Tuesday, September 8, 2020

Review - Emeline and the Golden Ukulele

Emeline and the Golden Ukulele

by Susan Kinsey
Date: 2020
Publisher: BooksGoSocial
Reading level: C
Book type: prose novel
Pages: 37
Format: e-book
Source: NetGalley

The Talented Tiara contest is only days away before Emeline's ukulele breaks. Disappointed she won't be able to enter, the sea fortune tellers assures her there is another way. Sent on a journey through the bottom of the sea, Emeline must find the sea wizard's golden ukulele to borrow on one condition--she must believe in magic. When a jealous classmate tries to stop her, Emeline must unite with her friends, believe in herself, and enter the Talented Tiara contest without any self doubt. Read Emeline and the Golden Ukulele and enjoy this short, witty chapter book to build reading skills, imagination, and embrace your love for the mermaids under the sea.

(synopsis from Goodreads)

Drawn in by the cute cover, I was expecting a simple chapter book about mermaids. Unfortunately, this is a book full of technical issues so blatant as to be a huge distraction. And the story is too weak to offer much redemption.

Emeline is a mermaid who wants to enter the Talented Tiara contest. No, it's not a contest for talented tiaras. It's a talent contest for undersea creatures where the prize is a tiara. Emeline wants to play her ukulele, but when she tries out for the contest, a string breaks. This leads her to the other side of the black rocks to borrow a sea wizard's golden ukulele, which can only be played if she has the love of music in her heart. On her way, she must try to ignore a mean girl named Pearl who seeks to undermine her confidence.

To begin with, the whole premise is really weak. Emeline's ukulele pops a string... and somehow this is a big deal. The octopus at the repair shop tells her it'll take four days to fix (a broken string takes four days to fix?!) but the talent show is in three days (except, it isn't; the author messed up the timeline). Wouldn't a broken ukulele neck have made more sense? At the end of the story, the resolution to the main character's problem is hackneyed and unrealistic. (Nobody would disqualify a contestant simply for trash-talking!)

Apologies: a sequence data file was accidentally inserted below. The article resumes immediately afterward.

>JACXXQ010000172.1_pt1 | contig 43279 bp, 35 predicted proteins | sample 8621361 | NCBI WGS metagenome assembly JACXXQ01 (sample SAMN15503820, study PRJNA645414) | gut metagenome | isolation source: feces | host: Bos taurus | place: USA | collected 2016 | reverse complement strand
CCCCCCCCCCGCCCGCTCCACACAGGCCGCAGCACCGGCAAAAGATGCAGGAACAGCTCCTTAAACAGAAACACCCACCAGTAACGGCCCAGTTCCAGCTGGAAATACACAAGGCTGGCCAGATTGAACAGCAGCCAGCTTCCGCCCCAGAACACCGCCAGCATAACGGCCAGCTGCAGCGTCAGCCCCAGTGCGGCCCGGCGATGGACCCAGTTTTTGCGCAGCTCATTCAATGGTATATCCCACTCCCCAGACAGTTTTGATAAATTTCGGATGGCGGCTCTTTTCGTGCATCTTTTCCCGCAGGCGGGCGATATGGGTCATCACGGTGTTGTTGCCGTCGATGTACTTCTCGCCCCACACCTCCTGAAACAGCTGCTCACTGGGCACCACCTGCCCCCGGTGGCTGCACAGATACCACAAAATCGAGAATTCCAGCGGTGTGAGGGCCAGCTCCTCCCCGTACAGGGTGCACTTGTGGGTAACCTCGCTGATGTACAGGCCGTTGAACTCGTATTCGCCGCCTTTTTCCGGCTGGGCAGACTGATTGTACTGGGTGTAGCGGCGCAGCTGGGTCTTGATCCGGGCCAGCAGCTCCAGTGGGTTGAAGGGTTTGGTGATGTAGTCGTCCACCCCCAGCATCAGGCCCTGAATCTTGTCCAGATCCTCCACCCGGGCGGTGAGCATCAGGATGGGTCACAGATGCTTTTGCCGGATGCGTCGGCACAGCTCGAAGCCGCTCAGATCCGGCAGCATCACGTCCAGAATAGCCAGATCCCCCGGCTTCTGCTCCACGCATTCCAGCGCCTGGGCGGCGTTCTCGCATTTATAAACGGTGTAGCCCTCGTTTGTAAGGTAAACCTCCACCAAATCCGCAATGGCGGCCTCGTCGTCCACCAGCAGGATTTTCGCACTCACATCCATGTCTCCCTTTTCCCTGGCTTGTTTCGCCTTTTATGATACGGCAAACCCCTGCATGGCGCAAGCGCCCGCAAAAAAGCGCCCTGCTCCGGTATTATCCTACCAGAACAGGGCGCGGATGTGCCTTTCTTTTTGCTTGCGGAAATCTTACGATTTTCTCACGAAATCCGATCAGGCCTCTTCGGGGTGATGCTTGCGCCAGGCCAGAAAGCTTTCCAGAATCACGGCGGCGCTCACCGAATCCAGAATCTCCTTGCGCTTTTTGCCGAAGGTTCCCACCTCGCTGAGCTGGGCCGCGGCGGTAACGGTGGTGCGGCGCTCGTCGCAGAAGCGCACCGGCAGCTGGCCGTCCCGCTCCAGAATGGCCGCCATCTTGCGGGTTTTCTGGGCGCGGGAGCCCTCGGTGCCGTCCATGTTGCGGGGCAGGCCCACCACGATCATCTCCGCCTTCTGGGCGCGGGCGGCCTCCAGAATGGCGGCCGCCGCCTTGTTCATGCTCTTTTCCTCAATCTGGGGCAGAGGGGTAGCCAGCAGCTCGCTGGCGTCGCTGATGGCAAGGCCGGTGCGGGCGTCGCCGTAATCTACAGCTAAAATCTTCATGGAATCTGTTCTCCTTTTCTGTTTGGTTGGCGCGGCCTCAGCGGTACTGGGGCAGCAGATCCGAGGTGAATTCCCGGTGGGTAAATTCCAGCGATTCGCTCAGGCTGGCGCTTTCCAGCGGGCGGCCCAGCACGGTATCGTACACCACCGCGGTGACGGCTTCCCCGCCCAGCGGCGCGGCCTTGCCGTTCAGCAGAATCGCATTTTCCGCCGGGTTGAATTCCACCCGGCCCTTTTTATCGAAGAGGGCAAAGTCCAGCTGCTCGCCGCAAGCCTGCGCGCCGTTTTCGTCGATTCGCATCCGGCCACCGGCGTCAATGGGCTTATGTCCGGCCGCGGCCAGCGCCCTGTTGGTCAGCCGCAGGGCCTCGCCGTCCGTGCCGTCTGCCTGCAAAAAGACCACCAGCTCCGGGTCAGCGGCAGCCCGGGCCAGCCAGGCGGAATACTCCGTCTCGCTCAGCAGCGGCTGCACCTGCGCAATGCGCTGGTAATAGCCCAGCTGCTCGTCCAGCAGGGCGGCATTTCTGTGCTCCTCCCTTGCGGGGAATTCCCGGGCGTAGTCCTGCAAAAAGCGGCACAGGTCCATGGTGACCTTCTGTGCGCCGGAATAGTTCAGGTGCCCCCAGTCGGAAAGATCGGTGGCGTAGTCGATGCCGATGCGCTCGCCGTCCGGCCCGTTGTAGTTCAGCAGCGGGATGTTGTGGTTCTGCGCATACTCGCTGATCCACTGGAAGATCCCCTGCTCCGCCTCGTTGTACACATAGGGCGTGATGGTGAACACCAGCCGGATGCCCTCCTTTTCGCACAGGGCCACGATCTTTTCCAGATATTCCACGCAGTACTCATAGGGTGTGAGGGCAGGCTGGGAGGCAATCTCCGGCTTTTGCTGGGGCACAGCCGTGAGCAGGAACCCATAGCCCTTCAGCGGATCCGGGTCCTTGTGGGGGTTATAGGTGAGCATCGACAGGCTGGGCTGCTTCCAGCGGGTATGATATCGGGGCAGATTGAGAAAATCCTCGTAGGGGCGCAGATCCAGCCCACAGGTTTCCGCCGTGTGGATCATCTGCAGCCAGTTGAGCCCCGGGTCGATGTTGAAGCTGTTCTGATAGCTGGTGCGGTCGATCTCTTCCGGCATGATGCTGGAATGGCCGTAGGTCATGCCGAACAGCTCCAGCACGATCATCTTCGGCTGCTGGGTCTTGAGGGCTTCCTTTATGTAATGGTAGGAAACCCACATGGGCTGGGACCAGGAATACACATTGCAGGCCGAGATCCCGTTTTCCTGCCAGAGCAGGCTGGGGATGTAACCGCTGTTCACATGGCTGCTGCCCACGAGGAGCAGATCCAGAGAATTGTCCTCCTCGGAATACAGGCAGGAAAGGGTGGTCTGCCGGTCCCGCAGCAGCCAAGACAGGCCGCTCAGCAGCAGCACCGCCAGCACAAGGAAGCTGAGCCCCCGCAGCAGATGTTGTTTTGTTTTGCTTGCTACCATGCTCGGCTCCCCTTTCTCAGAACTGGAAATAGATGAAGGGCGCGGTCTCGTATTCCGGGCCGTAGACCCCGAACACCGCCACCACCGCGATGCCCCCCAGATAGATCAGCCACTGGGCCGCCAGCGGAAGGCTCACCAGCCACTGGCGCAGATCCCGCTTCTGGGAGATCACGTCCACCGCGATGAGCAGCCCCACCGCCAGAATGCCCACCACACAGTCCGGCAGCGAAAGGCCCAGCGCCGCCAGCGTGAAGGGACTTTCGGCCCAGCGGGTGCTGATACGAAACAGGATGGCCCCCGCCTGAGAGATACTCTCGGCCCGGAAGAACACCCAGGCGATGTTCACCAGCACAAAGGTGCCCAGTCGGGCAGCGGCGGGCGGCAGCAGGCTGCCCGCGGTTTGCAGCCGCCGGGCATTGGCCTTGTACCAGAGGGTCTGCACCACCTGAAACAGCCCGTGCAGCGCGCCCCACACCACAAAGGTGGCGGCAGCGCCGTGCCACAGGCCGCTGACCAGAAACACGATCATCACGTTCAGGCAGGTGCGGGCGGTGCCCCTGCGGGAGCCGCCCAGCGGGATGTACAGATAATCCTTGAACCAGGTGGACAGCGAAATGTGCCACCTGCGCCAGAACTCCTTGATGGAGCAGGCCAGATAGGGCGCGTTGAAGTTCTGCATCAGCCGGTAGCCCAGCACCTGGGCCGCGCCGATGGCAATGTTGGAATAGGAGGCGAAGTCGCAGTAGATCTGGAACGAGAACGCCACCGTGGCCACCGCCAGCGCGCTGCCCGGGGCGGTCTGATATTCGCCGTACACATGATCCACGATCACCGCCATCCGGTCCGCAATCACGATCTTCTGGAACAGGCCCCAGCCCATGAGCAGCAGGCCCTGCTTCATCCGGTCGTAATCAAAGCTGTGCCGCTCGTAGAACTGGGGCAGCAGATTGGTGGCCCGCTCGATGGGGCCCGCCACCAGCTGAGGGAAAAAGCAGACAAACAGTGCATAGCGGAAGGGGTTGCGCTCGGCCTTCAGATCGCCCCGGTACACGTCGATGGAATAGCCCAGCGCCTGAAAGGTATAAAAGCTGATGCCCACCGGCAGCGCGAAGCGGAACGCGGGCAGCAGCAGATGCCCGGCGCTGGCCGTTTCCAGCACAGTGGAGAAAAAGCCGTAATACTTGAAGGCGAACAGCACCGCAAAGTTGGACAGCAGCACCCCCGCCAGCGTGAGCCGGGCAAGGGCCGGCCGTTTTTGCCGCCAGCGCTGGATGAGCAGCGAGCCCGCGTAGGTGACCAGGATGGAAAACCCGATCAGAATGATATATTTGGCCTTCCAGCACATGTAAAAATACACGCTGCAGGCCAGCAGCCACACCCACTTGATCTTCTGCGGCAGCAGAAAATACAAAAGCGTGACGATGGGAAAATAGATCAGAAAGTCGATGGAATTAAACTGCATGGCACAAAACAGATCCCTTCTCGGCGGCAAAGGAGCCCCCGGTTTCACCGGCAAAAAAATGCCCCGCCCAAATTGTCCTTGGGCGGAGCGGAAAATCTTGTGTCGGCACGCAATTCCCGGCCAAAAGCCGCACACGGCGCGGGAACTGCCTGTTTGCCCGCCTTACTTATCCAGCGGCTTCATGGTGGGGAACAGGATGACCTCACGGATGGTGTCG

The author seemed to forget her setting throughout the book. The text is continually describing smells. The girls eat popcorn and cotton candy at the fair. (Do you know what happens when either of those things hit water?) Emeline's mother somehow made pancakes. (How do you get the batter to stay in one place and not go floating off on the currents?) For that matter, how do you twirl a baton underwater with all that friction? And, at one point, Emeline and her friend were sitting under a tree. There are trees at the bottom of the sea?

But that's not even the worst of it. This is probably the most badly written book I've read all year. First, it comes across as a school assignment where the teacher implored the students to avoid the words "said" and "asked" as much as possible. I counted twenty alternate dialogue tags in the first chapter alone! That's extremely distracting. And, at times, the tags didn't even make sense in context. People "groaned" when they didn't seem to be particularly distressed about anything, or "cooed" just for the heck of it. Characters sometimes performed actions that seemed awfully random, like raising their hands for no reason or putting their hand on top of their head; it was almost as if the author thought there should be some sort of action, but couldn't think of anything appropriate for the moment.

And then there were the typos. Oh, the typos. "An ukulele" popped up at one point. "Weary" was used when it seemed "wary" was the word the author was going for (and, even so, I think the word she actually needed was "disappointed"). Emeline was referred to as "petty" when it should've been "pretty". And Mrs. Gills turned into Mrs. Gill once thanks to a misplaced apostrophe. I kind of lost count of all the errors after a certain point, and now I'm annoyed. This book had zero editing (and, if it did, the author needs to ask for a refund).

Had the message been stellar, I might've been willing to overlook some of the technical issues. After all, those are easily fixed. But the characters aren't appealing (Emeline is a wishy-washy sort of heroine who's easily swayed by a few unkind words that she knows aren't even true) and the resolution is way too pat (would Emeline have won if Pearl hadn't been disqualified for the flimsiest of reasons?).

I can't recommend this one at all.

Thank you to NetGalley and BooksGoSocial for providing a digital ARC.

Premise: 2/5
Plot: 2/5
Characters: 1/5
Pace: 2/5
Writing: 0/5
Editing: 0/5
Originality: 2/5
Enjoyment: 1/5

Overall Rating: 1.25 out of 5 ladybugs

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